This is deeply infuriating to me, because I so love the good moments that I can’t just ignore the bad, weird, or random moments. Instead, they take something exceptional and tear it to pieces and I just want to shout at my screen for the writers to care about what they’re making, dammit! And yet, I enjoyed both The Hobbit and the new Willow. I rewatch The Hobbit somewhat regularly, and I’m interested to see where the new Willow goes, pretty impatiently awaiting the next episode’s release.

Nettle & Bone

This is actually similar to my opinion on a newly released book called Nettle & Bone that I recently read for a book club. I don’t feel like it’s well written from a story construction perspective–I make that distinction because each individual scene is exceptional–but it is a very, very fun book. I am having a lot of fun with this book, but I don’t actually care about any of the characters.

Nettle & Bone is a fairy tale retelling about a princess who goes on a quest to murder her sister’s husband because he’s an abusive spouse, and it has some really interesting potential. It completely ignores all of it. Instead, the entire book is an endless string of quippy one-liners and the MC feeling shocked, confused, scared, horrified, or some combination of those emotions. It is astoundingly shallow, and somehow delightful.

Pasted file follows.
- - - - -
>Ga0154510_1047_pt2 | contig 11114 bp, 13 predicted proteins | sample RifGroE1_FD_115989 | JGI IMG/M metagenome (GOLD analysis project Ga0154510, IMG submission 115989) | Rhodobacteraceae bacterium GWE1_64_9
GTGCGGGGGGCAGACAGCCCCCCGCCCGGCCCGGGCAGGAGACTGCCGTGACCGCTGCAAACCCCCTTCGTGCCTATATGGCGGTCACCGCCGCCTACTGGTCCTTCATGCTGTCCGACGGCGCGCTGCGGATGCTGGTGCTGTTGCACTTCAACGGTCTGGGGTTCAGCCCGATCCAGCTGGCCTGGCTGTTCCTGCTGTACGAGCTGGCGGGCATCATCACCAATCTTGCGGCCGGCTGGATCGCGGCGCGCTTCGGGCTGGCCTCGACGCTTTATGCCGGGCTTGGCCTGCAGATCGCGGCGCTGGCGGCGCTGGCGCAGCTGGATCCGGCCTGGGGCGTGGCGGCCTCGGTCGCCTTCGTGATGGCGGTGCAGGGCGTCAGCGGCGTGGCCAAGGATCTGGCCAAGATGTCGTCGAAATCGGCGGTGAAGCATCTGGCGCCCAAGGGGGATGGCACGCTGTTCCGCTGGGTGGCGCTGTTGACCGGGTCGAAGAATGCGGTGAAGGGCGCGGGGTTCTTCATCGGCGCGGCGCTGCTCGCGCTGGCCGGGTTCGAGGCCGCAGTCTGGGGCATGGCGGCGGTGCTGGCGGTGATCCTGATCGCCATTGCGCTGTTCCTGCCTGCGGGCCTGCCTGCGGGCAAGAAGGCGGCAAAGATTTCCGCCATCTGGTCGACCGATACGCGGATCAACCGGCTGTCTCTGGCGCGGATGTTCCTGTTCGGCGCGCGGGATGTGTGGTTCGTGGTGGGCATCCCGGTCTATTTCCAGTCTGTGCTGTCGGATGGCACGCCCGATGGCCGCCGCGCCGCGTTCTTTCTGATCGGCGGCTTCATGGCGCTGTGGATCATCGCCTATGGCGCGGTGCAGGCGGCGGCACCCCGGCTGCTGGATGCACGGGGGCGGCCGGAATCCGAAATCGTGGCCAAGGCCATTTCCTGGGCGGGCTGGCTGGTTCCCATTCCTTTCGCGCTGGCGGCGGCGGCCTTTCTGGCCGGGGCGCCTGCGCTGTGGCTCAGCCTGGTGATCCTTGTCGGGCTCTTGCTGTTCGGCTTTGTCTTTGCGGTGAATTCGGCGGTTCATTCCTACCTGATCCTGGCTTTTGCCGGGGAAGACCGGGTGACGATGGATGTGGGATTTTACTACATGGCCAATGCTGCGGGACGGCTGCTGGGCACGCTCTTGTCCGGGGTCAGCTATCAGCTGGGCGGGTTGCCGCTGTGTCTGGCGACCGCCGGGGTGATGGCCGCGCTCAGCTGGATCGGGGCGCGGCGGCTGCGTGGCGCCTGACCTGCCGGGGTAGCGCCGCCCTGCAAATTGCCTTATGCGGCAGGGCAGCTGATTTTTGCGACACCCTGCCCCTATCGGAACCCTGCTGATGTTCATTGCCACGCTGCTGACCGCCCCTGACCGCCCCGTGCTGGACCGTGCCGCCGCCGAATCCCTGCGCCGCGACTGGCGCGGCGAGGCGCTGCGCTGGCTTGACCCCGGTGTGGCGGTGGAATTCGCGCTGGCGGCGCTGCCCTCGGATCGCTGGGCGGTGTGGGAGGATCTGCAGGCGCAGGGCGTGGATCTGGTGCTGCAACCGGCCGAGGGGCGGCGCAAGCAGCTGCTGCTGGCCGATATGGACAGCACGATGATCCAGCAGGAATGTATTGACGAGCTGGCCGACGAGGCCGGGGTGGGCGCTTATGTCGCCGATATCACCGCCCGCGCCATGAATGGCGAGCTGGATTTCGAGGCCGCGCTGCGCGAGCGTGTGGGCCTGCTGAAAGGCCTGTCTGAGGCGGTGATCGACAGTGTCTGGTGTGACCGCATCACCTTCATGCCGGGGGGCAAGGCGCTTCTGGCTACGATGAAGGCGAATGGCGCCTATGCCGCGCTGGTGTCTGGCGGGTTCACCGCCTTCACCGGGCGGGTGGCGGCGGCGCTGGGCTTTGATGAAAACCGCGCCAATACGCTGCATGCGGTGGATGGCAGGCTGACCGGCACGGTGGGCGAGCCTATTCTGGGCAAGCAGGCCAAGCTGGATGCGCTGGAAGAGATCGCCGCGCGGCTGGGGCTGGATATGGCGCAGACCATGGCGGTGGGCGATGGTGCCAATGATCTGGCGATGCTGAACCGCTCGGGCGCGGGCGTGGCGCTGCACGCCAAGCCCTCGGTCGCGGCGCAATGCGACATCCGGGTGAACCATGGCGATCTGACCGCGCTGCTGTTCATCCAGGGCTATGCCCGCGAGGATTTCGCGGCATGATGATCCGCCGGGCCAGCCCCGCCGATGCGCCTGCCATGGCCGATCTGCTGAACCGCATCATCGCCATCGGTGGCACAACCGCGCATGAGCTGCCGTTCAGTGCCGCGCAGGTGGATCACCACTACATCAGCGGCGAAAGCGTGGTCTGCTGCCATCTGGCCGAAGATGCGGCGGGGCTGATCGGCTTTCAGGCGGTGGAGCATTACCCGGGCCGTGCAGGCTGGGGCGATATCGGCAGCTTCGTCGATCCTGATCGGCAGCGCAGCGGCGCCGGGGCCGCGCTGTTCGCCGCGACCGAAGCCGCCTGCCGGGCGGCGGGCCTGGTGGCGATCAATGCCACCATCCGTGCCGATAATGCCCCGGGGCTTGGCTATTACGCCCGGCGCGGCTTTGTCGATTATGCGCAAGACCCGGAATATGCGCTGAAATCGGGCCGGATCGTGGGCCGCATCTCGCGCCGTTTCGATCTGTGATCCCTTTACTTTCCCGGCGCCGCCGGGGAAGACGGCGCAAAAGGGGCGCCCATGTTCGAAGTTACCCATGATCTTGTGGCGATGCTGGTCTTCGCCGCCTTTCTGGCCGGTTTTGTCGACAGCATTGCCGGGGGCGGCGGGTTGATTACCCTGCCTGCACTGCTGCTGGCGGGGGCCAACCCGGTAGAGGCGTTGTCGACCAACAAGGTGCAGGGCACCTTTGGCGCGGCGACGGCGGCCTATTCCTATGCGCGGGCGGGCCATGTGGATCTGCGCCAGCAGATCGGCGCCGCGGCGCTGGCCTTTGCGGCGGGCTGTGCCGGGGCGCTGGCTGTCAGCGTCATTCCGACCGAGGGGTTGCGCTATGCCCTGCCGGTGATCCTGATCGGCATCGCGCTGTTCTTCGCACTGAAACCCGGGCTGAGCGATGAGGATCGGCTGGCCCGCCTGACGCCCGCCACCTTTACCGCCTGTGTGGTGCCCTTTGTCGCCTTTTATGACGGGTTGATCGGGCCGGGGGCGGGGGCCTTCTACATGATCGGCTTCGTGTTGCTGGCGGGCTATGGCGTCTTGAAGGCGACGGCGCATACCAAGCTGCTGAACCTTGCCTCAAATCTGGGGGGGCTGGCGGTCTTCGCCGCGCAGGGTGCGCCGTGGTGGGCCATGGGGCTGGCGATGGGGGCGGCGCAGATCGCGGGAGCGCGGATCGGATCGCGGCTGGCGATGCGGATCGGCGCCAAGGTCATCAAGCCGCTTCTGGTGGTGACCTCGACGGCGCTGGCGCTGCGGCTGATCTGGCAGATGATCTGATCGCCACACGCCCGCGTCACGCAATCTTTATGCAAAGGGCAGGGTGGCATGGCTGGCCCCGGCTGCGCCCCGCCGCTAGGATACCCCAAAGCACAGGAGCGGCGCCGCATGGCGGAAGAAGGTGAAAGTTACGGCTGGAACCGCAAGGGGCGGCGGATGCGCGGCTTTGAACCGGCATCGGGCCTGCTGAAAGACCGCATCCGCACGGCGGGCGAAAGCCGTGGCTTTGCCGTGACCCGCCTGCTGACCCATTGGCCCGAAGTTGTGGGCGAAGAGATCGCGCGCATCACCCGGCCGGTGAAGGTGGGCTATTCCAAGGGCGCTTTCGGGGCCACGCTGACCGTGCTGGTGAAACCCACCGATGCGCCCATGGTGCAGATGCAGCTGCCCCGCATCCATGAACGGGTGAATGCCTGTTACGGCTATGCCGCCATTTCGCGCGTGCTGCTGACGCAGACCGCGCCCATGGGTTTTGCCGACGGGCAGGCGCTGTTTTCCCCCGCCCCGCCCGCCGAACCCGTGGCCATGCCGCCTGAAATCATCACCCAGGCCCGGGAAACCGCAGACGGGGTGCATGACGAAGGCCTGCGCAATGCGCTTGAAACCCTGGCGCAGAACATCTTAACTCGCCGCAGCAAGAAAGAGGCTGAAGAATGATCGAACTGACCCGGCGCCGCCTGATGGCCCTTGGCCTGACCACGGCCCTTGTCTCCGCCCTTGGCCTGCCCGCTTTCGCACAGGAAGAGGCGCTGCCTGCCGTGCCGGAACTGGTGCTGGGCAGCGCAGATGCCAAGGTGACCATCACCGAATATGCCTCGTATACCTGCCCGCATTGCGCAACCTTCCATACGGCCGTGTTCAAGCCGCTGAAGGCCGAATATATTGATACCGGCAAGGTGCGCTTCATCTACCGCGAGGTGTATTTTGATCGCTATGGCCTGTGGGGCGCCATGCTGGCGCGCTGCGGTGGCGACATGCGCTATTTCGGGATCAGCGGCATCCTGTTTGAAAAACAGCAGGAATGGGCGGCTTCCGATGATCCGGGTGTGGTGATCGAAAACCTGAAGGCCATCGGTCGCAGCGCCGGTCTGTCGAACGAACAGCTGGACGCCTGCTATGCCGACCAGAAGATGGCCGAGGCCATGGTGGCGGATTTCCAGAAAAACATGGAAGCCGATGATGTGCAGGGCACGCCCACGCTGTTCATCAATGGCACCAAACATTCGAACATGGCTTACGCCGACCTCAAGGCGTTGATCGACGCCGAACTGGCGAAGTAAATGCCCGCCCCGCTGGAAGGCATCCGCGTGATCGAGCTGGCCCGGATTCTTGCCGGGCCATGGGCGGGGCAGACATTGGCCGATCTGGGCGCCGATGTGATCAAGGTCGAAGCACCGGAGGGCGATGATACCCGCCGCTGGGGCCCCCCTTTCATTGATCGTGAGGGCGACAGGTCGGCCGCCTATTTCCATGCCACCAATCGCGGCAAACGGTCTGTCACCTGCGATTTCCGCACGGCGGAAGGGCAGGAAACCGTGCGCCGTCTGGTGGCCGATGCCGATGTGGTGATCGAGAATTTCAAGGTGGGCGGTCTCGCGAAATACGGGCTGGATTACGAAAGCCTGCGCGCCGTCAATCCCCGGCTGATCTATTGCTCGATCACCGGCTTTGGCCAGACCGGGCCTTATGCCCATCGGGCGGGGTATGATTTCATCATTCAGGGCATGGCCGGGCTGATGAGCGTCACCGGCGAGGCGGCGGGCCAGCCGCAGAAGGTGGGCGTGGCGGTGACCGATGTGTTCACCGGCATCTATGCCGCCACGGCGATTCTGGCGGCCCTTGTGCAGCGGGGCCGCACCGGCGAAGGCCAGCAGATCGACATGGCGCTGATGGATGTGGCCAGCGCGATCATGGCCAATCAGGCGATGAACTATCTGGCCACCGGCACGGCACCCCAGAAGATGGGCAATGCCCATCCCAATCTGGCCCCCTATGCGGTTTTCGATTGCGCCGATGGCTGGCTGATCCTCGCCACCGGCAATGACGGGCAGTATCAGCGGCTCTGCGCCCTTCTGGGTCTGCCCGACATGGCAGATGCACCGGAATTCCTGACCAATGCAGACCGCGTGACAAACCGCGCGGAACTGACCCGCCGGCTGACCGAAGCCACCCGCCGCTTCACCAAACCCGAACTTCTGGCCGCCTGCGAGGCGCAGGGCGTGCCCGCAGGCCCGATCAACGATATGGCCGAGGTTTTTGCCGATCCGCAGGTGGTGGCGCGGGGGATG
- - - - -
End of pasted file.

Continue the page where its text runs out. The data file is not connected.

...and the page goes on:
But it feels like a movie trailer.

Surely there is more to this still coming, right? Not so far as I can tell, and that is the thing that infuriates me about it. It feels like this author–who is clearly extraordinarily talented at writing because, as I said, each individual scene is exceptional–just didn’t care about writing a complete book. Now, I don’t believe that of the author, mostly because of what I know about the author world and how difficult it can be to craft the story you want others to see. I think this author was going for a light-hearted retelling that had a unique flavor all its own and still kept the feel of a fairy tale. The problem is that it feels too much like a fairy tale in all the wrong ways.

Instead of feeling wondrous and heavy with meaning, if feels shallow and uncertain what elements are truly important. As pointed out by my book club, the author didn’t even name the three primary kingdoms. Just “the Northern Kingdom”, “the Harbor Kingdom”, and “the Southern Kingdom.” That’s perfectly common in fairy tales, but it adds to the shallowness that steals so much of the potential of this book.